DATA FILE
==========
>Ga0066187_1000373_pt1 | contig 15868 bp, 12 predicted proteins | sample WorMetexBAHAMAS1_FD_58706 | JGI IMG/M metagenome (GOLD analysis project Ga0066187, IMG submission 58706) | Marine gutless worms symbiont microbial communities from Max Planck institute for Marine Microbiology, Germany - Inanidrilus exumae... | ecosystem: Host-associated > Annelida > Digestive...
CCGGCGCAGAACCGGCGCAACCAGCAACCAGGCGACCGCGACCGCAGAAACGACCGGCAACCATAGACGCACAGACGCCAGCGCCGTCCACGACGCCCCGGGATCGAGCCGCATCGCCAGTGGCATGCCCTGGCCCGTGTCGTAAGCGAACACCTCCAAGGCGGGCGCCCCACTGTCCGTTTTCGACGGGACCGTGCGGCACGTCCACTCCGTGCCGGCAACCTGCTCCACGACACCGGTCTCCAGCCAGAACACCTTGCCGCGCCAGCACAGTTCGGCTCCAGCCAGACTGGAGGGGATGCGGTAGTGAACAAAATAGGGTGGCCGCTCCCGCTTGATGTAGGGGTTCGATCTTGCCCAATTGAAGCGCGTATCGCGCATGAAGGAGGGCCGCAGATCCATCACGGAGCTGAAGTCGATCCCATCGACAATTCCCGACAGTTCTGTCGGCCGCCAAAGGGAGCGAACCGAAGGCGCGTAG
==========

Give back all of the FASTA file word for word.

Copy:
>Ga0066187_1000373_pt1 | contig 15868 bp, 12 predicted proteins | sample WorMetexBAHAMAS1_FD_58706 | JGI IMG/M metagenome (GOLD analysis project Ga0066187, IMG submission 58706) | Marine gutless worms symbiont microbial communities from Max Planck institute for Marine Microbiology, Germany - Inanidrilus exumae... | ecosystem: Host-associated > Annelida > Digestive...
CCGGCGCAGAACCGGCGCAACCAGCAACCAGGCGACCGCGACCGCAGAAACGACCGGCAACCATAGACGCACAGACGCCAGCGCCGTCCACGACGCCCCGGGATCGAGCCGCATCGCCAGTGGCATGCCCTGGCCCGTGTCGTAAGCGAACACCTCCAAGGCGGGCGCCCCACTGTCCGTTTTCGACGGGACCGTGCGGCACGTCCACTCCGTGCCGGCAACCTGCTCCACGACACCGGTCTCCAGCCAGAACACCTTGCCGCGCCAGCACAGTTCGGCTCCAGCCAGACTGGAGGGGATGCGGTAGTGAACAAAATAGGGTGGCCGCTCCCGCTTGATGTAGGGGTTCGATCTTGCCCAATTGAAGCGCGTATCGCGCATGAAGGAGGGCCGCAGATCCATCACGGAGCTGAAGTCGATCCCATCGACAATTCCCGACAGTTCTGTCGGCCGCCAAAGGGAGCGAACCGAAGGCGCGTAG